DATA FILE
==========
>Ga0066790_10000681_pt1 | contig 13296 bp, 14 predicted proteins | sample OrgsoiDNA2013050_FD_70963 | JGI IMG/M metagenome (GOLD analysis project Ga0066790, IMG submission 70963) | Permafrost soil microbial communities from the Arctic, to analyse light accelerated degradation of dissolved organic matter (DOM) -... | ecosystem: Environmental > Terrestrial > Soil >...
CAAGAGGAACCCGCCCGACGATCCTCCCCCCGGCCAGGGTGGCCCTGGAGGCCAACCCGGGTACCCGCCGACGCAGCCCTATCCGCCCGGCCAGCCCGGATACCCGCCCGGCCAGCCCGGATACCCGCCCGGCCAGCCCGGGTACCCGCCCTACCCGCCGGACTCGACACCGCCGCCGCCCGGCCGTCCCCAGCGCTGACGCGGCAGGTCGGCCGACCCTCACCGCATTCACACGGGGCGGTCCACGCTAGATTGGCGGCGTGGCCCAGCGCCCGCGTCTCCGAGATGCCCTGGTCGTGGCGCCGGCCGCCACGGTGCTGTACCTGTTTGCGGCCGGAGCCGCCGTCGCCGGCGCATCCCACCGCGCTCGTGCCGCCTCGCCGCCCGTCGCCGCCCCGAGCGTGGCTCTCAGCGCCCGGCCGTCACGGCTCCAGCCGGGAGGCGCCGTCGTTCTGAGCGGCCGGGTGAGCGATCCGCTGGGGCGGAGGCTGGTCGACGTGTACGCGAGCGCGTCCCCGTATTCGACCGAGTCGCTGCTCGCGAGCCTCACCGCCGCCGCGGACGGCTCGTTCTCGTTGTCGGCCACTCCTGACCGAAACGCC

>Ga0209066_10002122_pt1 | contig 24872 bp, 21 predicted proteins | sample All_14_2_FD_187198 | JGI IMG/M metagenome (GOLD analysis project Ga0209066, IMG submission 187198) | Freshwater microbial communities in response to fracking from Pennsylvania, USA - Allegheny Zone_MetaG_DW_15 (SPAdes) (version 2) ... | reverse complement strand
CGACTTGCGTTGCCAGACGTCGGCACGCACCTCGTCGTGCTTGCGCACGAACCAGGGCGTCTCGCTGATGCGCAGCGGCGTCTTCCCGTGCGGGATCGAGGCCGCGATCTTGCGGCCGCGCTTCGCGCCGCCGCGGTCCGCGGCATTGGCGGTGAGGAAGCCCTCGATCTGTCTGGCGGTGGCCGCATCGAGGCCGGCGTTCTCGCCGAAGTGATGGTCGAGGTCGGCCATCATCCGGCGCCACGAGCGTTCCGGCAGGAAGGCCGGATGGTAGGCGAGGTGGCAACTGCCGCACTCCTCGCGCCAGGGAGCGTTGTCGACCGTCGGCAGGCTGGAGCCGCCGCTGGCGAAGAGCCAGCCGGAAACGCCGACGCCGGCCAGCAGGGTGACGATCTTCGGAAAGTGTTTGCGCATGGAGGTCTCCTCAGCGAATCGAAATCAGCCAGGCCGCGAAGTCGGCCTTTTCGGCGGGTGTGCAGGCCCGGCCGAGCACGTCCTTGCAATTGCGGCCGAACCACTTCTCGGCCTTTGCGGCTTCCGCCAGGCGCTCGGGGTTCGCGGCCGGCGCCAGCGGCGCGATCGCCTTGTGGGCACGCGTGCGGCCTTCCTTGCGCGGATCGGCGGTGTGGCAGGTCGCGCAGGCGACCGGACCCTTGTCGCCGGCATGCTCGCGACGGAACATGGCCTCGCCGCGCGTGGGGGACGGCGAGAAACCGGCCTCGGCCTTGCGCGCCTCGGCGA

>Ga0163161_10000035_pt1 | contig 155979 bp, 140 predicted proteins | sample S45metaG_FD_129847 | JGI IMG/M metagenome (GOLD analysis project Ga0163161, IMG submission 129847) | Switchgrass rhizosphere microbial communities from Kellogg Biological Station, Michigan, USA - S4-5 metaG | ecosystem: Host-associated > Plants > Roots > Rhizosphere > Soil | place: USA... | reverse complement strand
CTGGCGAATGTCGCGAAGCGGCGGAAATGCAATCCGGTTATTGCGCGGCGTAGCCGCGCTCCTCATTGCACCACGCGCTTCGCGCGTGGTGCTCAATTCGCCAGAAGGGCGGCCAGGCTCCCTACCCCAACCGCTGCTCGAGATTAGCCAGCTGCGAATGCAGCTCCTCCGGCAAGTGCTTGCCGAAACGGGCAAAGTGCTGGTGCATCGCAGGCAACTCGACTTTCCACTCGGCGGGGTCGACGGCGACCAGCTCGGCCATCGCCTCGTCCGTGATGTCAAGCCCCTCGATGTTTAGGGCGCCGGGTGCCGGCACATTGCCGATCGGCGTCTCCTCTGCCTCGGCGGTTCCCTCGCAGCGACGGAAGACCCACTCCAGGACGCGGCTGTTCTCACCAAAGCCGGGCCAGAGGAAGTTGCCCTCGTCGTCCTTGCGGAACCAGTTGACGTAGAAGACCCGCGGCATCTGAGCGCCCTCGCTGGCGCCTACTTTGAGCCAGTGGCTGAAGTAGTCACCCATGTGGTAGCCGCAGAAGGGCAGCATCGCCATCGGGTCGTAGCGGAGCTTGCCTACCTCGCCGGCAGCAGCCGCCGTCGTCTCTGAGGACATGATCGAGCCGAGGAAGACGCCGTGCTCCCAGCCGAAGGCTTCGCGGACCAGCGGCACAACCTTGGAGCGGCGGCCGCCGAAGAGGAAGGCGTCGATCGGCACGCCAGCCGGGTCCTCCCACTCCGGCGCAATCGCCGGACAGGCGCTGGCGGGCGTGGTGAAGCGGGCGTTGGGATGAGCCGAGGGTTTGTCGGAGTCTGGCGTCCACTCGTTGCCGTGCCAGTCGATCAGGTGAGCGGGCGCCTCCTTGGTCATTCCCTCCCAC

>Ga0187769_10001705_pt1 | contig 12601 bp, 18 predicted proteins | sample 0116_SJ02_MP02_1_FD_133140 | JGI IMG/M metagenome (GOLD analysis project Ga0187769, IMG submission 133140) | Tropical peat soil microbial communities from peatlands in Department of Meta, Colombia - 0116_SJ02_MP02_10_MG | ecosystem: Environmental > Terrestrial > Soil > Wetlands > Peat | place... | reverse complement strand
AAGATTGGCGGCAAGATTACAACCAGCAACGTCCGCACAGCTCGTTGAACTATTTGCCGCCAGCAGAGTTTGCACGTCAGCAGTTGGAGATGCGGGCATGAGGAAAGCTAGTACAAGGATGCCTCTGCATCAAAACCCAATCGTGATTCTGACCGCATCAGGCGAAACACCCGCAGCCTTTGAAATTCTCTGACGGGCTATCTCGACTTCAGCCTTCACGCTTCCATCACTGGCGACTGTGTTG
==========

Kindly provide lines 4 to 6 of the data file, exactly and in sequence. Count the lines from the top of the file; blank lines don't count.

CGACTTGCGTTGCCAGACGTCGGCACGCACCTCGTCGTGCTTGCGCACGAACCAGGGCGTCTCGCTGATGCGCAGCGGCGTCTTCCCGTGCGGGATCGAGGCCGCGATCTTGCGGCCGCGCTTCGCGCCGCCGCGGTCCGCGGCATTGGCGGTGAGGAAGCCCTCGATCTGTCTGGCGGTGGCCGCATCGAGGCCGGCGTTCTCGCCGAAGTGATGGTCGAGGTCGGCCATCATCCGGCGCCACGAGCGTTCCGGCAGGAAGGCCGGATGGTAGGCGAGGTGGCAACTGCCGCACTCCTCGCGCCAGGGAGCGTTGTCGACCGTCGGCAGGCTGGAGCCGCCGCTGGCGAAGAGCCAGCCGGAAACGCCGACGCCGGCCAGCAGGGTGACGATCTTCGGAAAGTGTTTGCGCATGGAGGTCTCCTCAGCGAATCGAAATCAGCCAGGCCGCGAAGTCGGCCTTTTCGGCGGGTGTGCAGGCCCGGCCGAGCACGTCCTTGCAATTGCGGCCGAACCACTTCTCGGCCTTTGCGGCTTCCGCCAGGCGCTCGGGGTTCGCGGCCGGCGCCAGCGGCGCGATCGCCTTGTGGGCACGCGTGCGGCCTTCCTTGCGCGGATCGGCGGTGTGGCAGGTCGCGCAGGCGACCGGACCCTTGTCGCCGGCATGCTCGCGACGGAACATGGCCTCGCCGCGCGTGGGGGACGGCGAGAAACCGGCCTCGGCCTTGCGCGCCTCGGCGA

>Ga0163161_10000035_pt1 | contig 155979 bp, 140 predicted proteins | sample S45metaG_FD_129847 | JGI IMG/M metagenome (GOLD analysis project Ga0163161, IMG submission 129847) | Switchgrass rhizosphere microbial communities from Kellogg Biological Station, Michigan, USA - S4-5 metaG | ecosystem: Host-associated > Plants > Roots > Rhizosphere > Soil | place: USA... | reverse complement strand
CTGGCGAATGTCGCGAAGCGGCGGAAATGCAATCCGGTTATTGCGCGGCGTAGCCGCGCTCCTCATTGCACCACGCGCTTCGCGCGTGGTGCTCAATTCGCCAGAAGGGCGGCCAGGCTCCCTACCCCAACCGCTGCTCGAGATTAGCCAGCTGCGAATGCAGCTCCTCCGGCAAGTGCTTGCCGAAACGGGCAAAGTGCTGGTGCATCGCAGGCAACTCGACTTTCCACTCGGCGGGGTCGACGGCGACCAGCTCGGCCATCGCCTCGTCCGTGATGTCAAGCCCCTCGATGTTTAGGGCGCCGGGTGCCGGCACATTGCCGATCGGCGTCTCCTCTGCCTCGGCGGTTCCCTCGCAGCGACGGAAGACCCACTCCAGGACGCGGCTGTTCTCACCAAAGCCGGGCCAGAGGAAGTTGCCCTCGTCGTCCTTGCGGAACCAGTTGACGTAGAAGACCCGCGGCATCTGAGCGCCCTCGCTGGCGCCTACTTTGAGCCAGTGGCTGAAGTAGTCACCCATGTGGTAGCCGCAGAAGGGCAGCATCGCCATCGGGTCGTAGCGGAGCTTGCCTACCTCGCCGGCAGCAGCCGCCGTCGTCTCTGAGGACATGATCGAGCCGAGGAAGACGCCGTGCTCCCAGCCGAAGGCTTCGCGGACCAGCGGCACAACCTTGGAGCGGCGGCCGCCGAAGAGGAAGGCGTCGATCGGCACGCCAGCCGGGTCCTCCCACTCCGGCGCAATCGCCGGACAGGCGCTGGCGGGCGTGGTGAAGCGGGCGTTGGGATGAGCCGAGGGTTTGTCGGAGTCTGGCGTCCACTCGTTGCCGTGCCAGTCGATCAGGTGAGCGGGCGCCTCCTTGGTCATTCCCTCCCAC